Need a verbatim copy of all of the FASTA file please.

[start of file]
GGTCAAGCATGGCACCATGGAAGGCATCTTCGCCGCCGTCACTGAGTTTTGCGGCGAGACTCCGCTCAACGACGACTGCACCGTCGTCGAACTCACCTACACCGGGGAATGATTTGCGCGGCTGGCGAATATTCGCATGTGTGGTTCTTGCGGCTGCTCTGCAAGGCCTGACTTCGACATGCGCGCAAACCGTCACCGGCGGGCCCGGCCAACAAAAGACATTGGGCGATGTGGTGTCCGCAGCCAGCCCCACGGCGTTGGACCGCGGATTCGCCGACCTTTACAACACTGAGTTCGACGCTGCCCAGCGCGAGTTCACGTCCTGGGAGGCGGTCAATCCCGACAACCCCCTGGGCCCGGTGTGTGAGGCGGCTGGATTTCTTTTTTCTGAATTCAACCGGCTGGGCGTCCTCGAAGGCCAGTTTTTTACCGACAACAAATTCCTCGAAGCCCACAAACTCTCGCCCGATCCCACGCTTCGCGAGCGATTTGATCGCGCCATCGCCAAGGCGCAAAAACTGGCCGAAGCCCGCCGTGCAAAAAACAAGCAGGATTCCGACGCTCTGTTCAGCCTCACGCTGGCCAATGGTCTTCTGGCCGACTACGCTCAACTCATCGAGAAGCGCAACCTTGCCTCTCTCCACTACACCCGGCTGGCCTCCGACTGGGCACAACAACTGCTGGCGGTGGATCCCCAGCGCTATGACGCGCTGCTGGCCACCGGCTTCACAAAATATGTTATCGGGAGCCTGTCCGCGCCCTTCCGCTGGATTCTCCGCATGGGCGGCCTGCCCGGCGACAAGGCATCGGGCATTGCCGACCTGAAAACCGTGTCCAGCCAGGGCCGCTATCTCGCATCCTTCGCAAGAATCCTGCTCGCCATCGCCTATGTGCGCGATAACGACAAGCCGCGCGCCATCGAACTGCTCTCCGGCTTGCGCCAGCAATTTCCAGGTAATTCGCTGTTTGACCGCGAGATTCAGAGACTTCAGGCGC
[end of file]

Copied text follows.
GGTCAAGCATGGCACCATGGAAGGCATCTTCGCCGCCGTCACTGAGTTTTGCGGCGAGACTCCGCTCAACGACGACTGCACCGTCGTCGAACTCACCTACACCGGGGAATGATTTGCGCGGCTGGCGAATATTCGCATGTGTGGTTCTTGCGGCTGCTCTGCAAGGCCTGACTTCGACATGCGCGCAAACCGTCACCGGCGGGCCCGGCCAACAAAAGACATTGGGCGATGTGGTGTCCGCAGCCAGCCCCACGGCGTTGGACCGCGGATTCGCCGACCTTTACAACACTGAGTTCGACGCTGCCCAGCGCGAGTTCACGTCCTGGGAGGCGGTCAATCCCGACAACCCCCTGGGCCCGGTGTGTGAGGCGGCTGGATTTCTTTTTTCTGAATTCAACCGGCTGGGCGTCCTCGAAGGCCAGTTTTTTACCGACAACAAATTCCTCGAAGCCCACAAACTCTCGCCCGATCCCACGCTTCGCGAGCGATTTGATCGCGCCATCGCCAAGGCGCAAAAACTGGCCGAAGCCCGCCGTGCAAAAAACAAGCAGGATTCCGACGCTCTGTTCAGCCTCACGCTGGCCAATGGTCTTCTGGCCGACTACGCTCAACTCATCGAGAAGCGCAACCTTGCCTCTCTCCACTACACCCGGCTGGCCTCCGACTGGGCACAACAACTGCTGGCGGTGGATCCCCAGCGCTATGACGCGCTGCTGGCCACCGGCTTCACAAAATATGTTATCGGGAGCCTGTCCGCGCCCTTCCGCTGGATTCTCCGCATGGGCGGCCTGCCCGGCGACAAGGCATCGGGCATTGCCGACCTGAAAACCGTGTCCAGCCAGGGCCGCTATCTCGCATCCTTCGCAAGAATCCTGCTCGCCATCGCCTATGTGCGCGATAACGACAAGCCGCGCGCCATCGAACTGCTCTCCGGCTTGCGCCAGCAATTTCCAGGTAATTCGCTGTTTGACCGCGAGATTCAGAGACTTCAGGCGC